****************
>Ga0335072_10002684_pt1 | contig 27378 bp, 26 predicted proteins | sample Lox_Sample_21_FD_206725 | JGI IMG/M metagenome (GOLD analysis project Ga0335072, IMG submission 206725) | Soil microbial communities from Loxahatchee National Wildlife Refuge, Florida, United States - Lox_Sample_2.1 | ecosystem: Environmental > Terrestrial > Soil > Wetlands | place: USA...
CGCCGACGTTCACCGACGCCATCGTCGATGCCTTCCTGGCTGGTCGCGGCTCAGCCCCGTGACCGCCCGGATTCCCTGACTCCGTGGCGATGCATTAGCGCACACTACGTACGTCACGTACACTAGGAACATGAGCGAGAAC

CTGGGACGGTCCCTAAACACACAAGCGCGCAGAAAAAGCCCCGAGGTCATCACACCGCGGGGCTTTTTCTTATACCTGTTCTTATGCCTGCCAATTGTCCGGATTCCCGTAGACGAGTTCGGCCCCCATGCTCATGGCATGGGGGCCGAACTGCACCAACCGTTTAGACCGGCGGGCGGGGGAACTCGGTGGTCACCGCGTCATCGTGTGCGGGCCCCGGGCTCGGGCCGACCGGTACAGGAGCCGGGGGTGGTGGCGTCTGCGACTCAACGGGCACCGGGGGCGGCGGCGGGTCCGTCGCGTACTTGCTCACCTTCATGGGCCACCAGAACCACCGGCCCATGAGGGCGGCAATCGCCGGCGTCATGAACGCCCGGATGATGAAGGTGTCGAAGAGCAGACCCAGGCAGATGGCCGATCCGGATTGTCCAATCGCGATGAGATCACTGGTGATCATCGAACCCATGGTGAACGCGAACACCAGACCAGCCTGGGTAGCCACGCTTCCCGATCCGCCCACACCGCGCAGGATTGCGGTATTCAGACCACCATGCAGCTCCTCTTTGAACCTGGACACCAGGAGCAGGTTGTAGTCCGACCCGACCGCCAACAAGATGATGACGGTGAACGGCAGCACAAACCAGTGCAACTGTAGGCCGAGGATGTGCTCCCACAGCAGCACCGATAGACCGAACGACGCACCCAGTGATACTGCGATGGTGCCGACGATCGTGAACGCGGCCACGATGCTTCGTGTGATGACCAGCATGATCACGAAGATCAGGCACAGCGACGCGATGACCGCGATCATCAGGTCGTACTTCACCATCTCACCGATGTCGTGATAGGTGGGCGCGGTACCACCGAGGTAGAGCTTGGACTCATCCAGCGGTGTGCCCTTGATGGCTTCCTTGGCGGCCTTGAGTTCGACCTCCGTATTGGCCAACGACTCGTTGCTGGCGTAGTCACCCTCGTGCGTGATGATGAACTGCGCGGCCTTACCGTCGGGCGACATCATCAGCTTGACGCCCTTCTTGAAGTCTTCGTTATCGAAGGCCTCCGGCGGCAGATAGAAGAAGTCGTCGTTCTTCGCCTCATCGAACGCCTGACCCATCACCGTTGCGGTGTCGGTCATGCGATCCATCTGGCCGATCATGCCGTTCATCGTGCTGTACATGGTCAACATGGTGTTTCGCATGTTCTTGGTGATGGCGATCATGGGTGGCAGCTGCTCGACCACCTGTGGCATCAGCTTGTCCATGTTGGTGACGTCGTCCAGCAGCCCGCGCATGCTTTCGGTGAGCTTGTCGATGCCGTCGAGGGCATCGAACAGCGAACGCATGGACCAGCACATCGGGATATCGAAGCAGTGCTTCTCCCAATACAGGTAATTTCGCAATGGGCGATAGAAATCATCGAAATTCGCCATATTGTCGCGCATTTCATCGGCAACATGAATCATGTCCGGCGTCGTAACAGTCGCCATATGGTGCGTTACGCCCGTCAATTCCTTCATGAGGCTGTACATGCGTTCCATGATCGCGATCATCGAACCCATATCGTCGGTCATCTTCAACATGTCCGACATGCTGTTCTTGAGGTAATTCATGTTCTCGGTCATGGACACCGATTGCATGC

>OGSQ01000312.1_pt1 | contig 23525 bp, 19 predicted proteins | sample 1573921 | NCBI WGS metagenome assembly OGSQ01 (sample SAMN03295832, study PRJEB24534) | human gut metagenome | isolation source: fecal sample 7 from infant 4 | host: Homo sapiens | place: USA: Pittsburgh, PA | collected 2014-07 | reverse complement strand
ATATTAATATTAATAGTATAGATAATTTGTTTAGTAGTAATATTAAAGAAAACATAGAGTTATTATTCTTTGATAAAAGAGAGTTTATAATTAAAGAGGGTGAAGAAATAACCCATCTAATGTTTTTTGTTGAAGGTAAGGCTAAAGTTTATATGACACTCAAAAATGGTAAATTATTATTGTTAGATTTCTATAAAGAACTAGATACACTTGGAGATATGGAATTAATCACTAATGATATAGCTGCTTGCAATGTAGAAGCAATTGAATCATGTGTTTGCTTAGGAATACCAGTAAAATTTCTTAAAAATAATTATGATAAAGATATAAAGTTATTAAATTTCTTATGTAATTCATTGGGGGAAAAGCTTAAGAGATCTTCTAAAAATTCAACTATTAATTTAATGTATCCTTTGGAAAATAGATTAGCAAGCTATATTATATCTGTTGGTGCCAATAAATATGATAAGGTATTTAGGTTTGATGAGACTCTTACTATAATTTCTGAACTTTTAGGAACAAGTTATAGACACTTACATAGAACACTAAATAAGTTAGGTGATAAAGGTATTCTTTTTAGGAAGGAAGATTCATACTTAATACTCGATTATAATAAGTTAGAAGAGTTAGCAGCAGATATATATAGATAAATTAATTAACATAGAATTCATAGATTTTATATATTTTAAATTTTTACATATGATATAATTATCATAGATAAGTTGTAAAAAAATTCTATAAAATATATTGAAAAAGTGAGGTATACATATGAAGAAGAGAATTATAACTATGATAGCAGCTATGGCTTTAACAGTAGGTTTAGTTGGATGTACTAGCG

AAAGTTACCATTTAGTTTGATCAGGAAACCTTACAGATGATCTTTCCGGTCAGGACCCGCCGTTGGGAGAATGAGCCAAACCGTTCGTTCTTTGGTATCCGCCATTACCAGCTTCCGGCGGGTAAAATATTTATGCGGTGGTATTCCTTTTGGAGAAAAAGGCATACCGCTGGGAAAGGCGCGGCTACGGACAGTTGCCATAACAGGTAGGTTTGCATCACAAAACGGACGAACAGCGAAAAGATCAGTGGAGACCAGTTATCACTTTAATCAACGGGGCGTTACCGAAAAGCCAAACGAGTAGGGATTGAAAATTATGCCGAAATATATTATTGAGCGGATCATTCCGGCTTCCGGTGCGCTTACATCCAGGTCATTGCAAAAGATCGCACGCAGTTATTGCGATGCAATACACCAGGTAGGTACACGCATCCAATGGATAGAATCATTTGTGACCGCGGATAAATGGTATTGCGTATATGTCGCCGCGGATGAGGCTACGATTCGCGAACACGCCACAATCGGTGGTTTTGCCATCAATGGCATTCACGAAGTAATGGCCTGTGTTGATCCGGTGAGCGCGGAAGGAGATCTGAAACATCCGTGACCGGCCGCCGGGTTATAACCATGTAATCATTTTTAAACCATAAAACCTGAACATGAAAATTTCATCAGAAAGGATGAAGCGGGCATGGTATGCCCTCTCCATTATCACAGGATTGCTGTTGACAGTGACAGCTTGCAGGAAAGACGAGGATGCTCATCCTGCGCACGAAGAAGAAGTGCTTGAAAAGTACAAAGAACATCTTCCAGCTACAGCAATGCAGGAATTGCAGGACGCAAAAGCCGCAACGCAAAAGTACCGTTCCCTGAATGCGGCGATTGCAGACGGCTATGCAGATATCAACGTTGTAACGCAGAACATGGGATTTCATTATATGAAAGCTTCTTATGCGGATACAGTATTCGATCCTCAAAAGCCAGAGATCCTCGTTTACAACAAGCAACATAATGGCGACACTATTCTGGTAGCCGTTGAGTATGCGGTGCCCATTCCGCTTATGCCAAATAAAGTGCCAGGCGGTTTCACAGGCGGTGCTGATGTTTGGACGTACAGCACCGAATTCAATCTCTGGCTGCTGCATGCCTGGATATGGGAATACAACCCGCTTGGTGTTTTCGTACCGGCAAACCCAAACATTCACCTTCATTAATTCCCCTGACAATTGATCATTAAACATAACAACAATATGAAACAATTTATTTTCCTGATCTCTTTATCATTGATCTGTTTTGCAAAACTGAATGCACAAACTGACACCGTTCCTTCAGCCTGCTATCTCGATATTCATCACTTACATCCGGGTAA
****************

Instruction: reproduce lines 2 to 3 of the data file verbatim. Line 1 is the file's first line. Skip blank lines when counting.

CGCCGACGTTCACCGACGCCATCGTCGATGCCTTCCTGGCTGGTCGCGGCTCAGCCCCGTGACCGCCCGGATTCCCTGACTCCGTGGCGATGCATTAGCGCACACTACGTACGTCACGTACACTAGGAACATGAGCGAGAAC

CTGGGACGGTCCCTAAACACACAAGCGCGCAGAAAAAGCCCCGAGGTCATCACACCGCGGGGCTTTTTCTTATACCTGTTCTTATGCCTGCCAATTGTCCGGATTCCCGTAGACGAGTTCGGCCCCCATGCTCATGGCATGGGGGCCGAACTGCACCAACCGTTTAGACCGGCGGGCGGGGGAACTCGGTGGTCACCGCGTCATCGTGTGCGGGCCCCGGGCTCGGGCCGACCGGTACAGGAGCCGGGGGTGGTGGCGTCTGCGACTCAACGGGCACCGGGGGCGGCGGCGGGTCCGTCGCGTACTTGCTCACCTTCATGGGCCACCAGAACCACCGGCCCATGAGGGCGGCAATCGCCGGCGTCATGAACGCCCGGATGATGAAGGTGTCGAAGAGCAGACCCAGGCAGATGGCCGATCCGGATTGTCCAATCGCGATGAGATCACTGGTGATCATCGAACCCATGGTGAACGCGAACACCAGACCAGCCTGGGTAGCCACGCTTCCCGATCCGCCCACACCGCGCAGGATTGCGGTATTCAGACCACCATGCAGCTCCTCTTTGAACCTGGACACCAGGAGCAGGTTGTAGTCCGACCCGACCGCCAACAAGATGATGACGGTGAACGGCAGCACAAACCAGTGCAACTGTAGGCCGAGGATGTGCTCCCACAGCAGCACCGATAGACCGAACGACGCACCCAGTGATACTGCGATGGTGCCGACGATCGTGAACGCGGCCACGATGCTTCGTGTGATGACCAGCATGATCACGAAGATCAGGCACAGCGACGCGATGACCGCGATCATCAGGTCGTACTTCACCATCTCACCGATGTCGTGATAGGTGGGCGCGGTACCACCGAGGTAGAGCTTGGACTCATCCAGCGGTGTGCCCTTGATGGCTTCCTTGGCGGCCTTGAGTTCGACCTCCGTATTGGCCAACGACTCGTTGCTGGCGTAGTCACCCTCGTGCGTGATGATGAACTGCGCGGCCTTACCGTCGGGCGACATCATCAGCTTGACGCCCTTCTTGAAGTCTTCGTTATCGAAGGCCTCCGGCGGCAGATAGAAGAAGTCGTCGTTCTTCGCCTCATCGAACGCCTGACCCATCACCGTTGCGGTGTCGGTCATGCGATCCATCTGGCCGATCATGCCGTTCATCGTGCTGTACATGGTCAACATGGTGTTTCGCATGTTCTTGGTGATGGCGATCATGGGTGGCAGCTGCTCGACCACCTGTGGCATCAGCTTGTCCATGTTGGTGACGTCGTCCAGCAGCCCGCGCATGCTTTCGGTGAGCTTGTCGATGCCGTCGAGGGCATCGAACAGCGAACGCATGGACCAGCACATCGGGATATCGAAGCAGTGCTTCTCCCAATACAGGTAATTTCGCAATGGGCGATAGAAATCATCGAAATTCGCCATATTGTCGCGCATTTCATCGGCAACATGAATCATGTCCGGCGTCGTAACAGTCGCCATATGGTGCGTTACGCCCGTCAATTCCTTCATGAGGCTGTACATGCGTTCCATGATCGCGATCATCGAACCCATATCGTCGGTCATCTTCAACATGTCCGACATGCTGTTCTTGAGGTAATTCATGTTCTCGGTCATGGACACCGATTGCATGC